LinkedIn’s latest “Influencer” series focuses on the best piece of advice some of the world’s top minds have ever received. For Shai Agassi, the founder and former CEO of electric vehicle company Better Place, that piece of advice came from former President Bill Clinton.Agassi pitched an early version of what would later become Better Place where the car and battery combined would cost around $32,000. He thought that drivers would be willing to pay that if they realised that they would make up the extra cost over time through savings on gas.
Here’s how Clinton responded:
“President Clinton listened and absorbed my idea quickly, then said, ‘By the time you will convince the rich folks in Israel to try it, then get the average folks in Israel to try it, then bring it to the US for our rich folks… the world will run out of time.’ Then came the best business guidance I have ever gotten:
You need to price your car so that an average Joe would prefer it over the kind of cars they buy today — an 8-year-old used gasoline car, selling for less than $3,000. As a matter of fact, if you can give away your car for free, that’s a sure way to succeed.”
I looked at him and asked ‘How do you give away a car for free and still make money?’
He shot back with all seriousness ‘I don’t know…you’re the smart man around here.” and with that turned around and walked away. I know it sounds funny now, but trust me it was frustrating back then.’
It was frustrating, Agassi says, because Clinton was absolutely right. He intuitively understood a fundamental business truth. Agassi’s initial product would have appealed to a few people. But his goal was to fundamentally change and disrupt transportation, and help save the world by reducing dependence on fossil fuels. That required a a different strategy.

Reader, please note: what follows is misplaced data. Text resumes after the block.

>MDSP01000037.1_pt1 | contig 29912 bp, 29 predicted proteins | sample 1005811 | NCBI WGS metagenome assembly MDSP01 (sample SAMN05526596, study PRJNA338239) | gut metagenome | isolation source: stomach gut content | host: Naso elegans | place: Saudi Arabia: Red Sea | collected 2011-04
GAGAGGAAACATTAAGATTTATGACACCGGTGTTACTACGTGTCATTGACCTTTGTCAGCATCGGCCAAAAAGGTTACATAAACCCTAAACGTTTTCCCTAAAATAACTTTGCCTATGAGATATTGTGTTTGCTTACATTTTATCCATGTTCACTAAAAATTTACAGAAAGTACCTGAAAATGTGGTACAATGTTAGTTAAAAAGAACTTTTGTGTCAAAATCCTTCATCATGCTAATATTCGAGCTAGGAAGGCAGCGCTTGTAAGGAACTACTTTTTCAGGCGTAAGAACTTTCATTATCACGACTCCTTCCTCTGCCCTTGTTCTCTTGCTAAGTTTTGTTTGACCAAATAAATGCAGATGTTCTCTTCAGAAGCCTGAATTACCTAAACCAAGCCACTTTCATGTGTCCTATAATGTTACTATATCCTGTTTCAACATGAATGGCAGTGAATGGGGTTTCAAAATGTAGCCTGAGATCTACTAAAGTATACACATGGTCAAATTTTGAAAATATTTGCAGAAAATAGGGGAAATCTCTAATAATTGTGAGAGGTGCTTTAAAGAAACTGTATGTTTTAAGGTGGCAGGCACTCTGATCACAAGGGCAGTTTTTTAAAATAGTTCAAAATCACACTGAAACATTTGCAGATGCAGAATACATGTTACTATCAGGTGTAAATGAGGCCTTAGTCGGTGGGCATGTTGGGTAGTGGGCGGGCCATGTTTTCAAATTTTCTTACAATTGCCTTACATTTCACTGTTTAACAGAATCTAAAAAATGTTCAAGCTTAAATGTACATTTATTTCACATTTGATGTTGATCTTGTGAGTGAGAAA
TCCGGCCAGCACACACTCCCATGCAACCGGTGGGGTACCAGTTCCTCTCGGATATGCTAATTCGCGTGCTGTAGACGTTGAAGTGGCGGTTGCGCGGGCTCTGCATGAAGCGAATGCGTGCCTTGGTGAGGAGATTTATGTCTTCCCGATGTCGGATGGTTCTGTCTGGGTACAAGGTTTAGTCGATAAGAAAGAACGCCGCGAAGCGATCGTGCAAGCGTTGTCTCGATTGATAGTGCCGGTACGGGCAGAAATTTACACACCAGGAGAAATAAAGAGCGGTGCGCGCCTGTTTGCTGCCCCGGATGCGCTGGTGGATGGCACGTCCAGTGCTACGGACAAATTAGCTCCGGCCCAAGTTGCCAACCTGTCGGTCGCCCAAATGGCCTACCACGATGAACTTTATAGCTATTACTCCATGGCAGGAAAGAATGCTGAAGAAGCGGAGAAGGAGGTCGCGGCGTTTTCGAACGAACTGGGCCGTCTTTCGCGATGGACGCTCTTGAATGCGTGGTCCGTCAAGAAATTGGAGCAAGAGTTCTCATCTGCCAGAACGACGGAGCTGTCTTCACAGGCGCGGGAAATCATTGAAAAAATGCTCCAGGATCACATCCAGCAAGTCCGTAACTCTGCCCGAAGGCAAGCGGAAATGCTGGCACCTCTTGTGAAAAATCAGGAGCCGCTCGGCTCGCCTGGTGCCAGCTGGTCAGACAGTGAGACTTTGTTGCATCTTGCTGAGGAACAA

Put into business terms, Clinton’s advice was this, Agassi writes:
“Pricing for market disruption is very different than pricing for a few early adopters. You have to plan your pricing from the target customer’s perspective, within the boundaries of your costs. Early adopters, in the case of electric vehicles – environmental buyers, were willing to give up on convenience and still pay more than gasoline cars. But in order to serve the majority of buyers we need to beat the market’s offering in terms of better product at a lower cost. We needed to make sense to Average Joe.”
You don’t change the world or disrupt two massive businesses (automakers and oil companies) by appealing to a niche market.
That insight led Agassi to a completely different business model. Rather than attempting to sell an expensive car/battery combo, Better Place builds stations where the batteries can be switched out.
That makes it easier for automakers to build a variety of models, and helps drivers hampered by the limited range of electric vehicles. As batteries become cheaper and such networks grow more widespread, electric vehicles might some day approach the cost of used gasoline cars, which is what it will take to convince the average user.
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